“Why are you ruining our lives?”
I said this to my 3-year-old son today. It spilled out of my mouth just as quickly as my million-and-one regrets spilled inside of me. I said it in a moment of exasperation. I said it when we were rushing out the door to swim lessons, the three boys and I. I said it without thinking, in a dark moment, from a mind warped by days’ worth of parenting chaos.
I said it, and I immediately followed it with a deep breath and a retraction.
“I’m sorry. I shouldn’t have said that. You are a wonderful boy. I was wrong to say what I said. Mommy was wrong I just get so frustrated when you don’t listen. I love you. I always love you.”
But I still said what I said. And I can’t take it back.
Looking back now, I can barely make sense of the accumulated frustrations the led me to say this one terrible thing. He hit his brothers over the back with a giant squirt gun. He tried to pour dish soap all over the basement floor. He learned how to unlock the front door, and he nearly escaped down the block at 7:15 this morning. He screamed when his father wouldn’t give him Cheetos for breakfast. He dumped his stuffed animals all over his bedroom floor.
Once, long ago, he slept in one to two hour-stretches for a year-and-a-half, and though he sleeps through the night in his own bed now, sometimes I worry that I still resent him for our shared months of sleeplessness.
Yet none of these grievances add up to an excuse, a justification for what I said. Stated together here, it seems silly that I would even cull up that particular question–why was he ruining my life–when his behavior was age-appropriate at best, extremely ornery at worst.
Why indeed did I consider that my life was something ruined by spills and screams and preschooler violence?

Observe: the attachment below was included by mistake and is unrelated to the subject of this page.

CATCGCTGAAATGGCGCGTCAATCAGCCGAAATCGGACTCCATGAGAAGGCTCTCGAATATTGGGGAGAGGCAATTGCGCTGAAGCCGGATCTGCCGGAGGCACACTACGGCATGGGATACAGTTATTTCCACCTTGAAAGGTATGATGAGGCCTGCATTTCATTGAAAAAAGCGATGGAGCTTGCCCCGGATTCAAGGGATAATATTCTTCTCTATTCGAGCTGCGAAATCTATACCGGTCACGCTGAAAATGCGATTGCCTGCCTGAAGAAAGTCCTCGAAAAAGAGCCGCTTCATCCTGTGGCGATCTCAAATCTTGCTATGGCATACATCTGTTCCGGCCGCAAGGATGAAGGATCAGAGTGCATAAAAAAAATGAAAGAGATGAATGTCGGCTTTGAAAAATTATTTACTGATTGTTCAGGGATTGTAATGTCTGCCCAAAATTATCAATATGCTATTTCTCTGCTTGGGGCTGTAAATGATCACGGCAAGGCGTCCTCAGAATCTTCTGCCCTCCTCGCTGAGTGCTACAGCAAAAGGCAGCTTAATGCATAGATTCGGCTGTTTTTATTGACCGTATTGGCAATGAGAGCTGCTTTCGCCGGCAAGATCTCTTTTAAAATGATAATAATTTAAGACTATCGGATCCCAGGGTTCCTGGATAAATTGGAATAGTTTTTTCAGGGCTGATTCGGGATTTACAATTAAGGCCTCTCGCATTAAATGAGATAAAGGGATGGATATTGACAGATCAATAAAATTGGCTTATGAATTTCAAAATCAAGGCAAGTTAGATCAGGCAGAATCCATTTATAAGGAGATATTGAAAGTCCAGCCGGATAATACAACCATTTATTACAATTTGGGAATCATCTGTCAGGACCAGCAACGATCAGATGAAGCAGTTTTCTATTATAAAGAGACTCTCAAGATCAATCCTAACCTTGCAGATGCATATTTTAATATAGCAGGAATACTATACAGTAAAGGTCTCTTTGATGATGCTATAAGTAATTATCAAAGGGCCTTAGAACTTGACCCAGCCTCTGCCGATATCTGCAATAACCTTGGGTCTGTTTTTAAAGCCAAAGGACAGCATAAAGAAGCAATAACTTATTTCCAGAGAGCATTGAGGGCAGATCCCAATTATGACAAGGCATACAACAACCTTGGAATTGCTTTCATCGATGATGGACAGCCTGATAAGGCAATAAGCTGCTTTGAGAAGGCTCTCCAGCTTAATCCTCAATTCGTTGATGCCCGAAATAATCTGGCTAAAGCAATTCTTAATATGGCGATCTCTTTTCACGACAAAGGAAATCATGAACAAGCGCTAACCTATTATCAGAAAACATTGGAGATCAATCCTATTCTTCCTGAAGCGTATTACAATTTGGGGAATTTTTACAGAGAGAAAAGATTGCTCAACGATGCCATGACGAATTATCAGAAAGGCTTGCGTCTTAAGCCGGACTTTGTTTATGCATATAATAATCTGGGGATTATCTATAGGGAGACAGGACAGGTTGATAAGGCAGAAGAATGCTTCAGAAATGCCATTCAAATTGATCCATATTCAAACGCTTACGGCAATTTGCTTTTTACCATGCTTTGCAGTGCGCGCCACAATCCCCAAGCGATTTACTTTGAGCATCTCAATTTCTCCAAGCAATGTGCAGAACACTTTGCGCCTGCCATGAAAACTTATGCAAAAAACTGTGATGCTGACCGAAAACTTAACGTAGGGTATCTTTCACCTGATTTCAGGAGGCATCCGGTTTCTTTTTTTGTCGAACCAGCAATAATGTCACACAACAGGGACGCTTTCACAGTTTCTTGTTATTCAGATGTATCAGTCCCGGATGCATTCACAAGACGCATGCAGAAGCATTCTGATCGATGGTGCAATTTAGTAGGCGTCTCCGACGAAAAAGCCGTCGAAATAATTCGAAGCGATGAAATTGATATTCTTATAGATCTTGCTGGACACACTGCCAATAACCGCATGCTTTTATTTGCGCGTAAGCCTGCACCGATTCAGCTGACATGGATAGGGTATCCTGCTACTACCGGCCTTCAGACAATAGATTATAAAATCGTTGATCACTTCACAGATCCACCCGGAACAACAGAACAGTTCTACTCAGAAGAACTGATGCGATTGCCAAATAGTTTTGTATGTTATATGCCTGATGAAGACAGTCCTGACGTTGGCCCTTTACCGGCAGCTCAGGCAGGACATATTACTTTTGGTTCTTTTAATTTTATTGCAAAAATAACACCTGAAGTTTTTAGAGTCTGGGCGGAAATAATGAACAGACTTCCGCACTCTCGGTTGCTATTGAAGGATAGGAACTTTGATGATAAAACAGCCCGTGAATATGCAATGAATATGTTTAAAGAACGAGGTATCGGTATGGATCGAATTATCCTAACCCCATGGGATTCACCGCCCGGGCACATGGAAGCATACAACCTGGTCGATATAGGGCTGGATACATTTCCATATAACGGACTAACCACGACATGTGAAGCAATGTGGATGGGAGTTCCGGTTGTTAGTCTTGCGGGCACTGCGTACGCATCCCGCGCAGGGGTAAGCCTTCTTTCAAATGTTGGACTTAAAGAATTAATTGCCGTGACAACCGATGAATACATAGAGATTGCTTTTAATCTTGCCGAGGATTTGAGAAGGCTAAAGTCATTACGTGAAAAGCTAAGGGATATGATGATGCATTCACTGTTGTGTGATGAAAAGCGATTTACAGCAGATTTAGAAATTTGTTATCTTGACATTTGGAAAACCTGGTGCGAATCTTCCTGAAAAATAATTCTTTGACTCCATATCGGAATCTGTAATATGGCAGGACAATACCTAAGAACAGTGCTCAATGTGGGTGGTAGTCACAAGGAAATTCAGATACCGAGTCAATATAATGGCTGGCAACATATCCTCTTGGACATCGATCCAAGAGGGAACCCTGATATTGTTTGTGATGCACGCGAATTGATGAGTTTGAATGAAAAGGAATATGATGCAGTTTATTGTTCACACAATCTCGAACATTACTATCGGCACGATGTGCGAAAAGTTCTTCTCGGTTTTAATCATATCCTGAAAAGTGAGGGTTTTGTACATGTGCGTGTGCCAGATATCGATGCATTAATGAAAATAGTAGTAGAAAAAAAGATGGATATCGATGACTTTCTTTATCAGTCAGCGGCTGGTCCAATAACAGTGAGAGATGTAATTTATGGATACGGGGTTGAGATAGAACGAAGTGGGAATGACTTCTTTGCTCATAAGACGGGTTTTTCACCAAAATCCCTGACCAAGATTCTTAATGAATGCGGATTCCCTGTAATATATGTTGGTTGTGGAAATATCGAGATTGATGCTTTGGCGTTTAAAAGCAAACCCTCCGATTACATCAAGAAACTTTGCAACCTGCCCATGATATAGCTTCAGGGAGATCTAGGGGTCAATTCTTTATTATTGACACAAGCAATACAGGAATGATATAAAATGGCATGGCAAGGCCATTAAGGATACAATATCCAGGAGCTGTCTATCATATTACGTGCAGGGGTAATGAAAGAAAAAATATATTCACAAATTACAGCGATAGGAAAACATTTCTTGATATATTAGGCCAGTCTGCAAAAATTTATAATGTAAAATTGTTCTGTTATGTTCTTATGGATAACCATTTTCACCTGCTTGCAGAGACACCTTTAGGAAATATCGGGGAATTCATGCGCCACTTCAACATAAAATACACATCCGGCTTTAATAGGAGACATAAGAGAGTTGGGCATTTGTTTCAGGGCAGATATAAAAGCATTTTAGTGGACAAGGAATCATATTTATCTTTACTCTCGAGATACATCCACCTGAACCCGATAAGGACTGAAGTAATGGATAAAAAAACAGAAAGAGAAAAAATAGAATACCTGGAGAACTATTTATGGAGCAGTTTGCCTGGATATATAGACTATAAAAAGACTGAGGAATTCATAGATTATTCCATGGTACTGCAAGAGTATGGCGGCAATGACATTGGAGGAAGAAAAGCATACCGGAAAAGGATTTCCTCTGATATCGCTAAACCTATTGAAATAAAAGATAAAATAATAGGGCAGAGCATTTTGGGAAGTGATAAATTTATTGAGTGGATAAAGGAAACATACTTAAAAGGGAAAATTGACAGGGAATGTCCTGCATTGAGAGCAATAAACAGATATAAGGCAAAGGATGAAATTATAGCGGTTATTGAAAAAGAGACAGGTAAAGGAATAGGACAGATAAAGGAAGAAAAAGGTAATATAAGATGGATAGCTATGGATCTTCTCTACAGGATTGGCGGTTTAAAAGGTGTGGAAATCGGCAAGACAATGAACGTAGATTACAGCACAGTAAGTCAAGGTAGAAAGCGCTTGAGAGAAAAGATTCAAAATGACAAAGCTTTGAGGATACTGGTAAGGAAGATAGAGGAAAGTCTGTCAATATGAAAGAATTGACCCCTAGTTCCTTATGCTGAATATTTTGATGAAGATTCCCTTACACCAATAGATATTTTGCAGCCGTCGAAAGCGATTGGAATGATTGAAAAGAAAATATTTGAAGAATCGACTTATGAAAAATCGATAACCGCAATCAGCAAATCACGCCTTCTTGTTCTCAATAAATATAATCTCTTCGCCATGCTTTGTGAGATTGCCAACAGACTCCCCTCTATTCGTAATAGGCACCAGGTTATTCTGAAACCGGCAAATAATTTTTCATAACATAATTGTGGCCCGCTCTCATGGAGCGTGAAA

Parenting is hard, and sometimes the hardness hardens me. Sometimes it turns me into a monster who says horrible things to her children. I asked my son why he was ruining our lives, and nothing my son has done or said has ruined my life. His presence is not ruining my life. He complicates and twists it, but he does not ruin it. In fact, he enriches it. Weaves a deep an irreplaceable joy and love into it.
Nonetheless, there are times when it feels as if I’m surrounded by a life in shambles. Ten minutes of toddler-screaming can inspire a churning and volcanic rage. An entire day’s worth of back-talk from my older children can leave me feeling desperate and hollow. The leaden weight of parental responsibility can pin me to my immediate surroundings, make me feel as if I will forever be treading in a sea of dependency.
Sometimes these feelings conspire to turn me into a shitty person who says shitty things.
Or maybe I simply am a shitty person who says shitty things.
I believe that’s true for many of us, parents and non-parents alike. We say terrible things. We hurt. We burst forth in anger. We spew. We condemn. We shudder with the force of our own yelling.
And then sometimes we respond with seas of “I love you’s” and “I’m sorry’s.” Sometimes we ache and obsess over the things we’ve said. Sometimes the worry and agony consume us.
Sometimes we wish, hope, pray, plead with the universe that the shitty things we say won’t ruin our children’s lives.
And sometimes we spend the evening rocking our babies, the big ones and the small ones, whispering to them the deep, imperfect well of our love.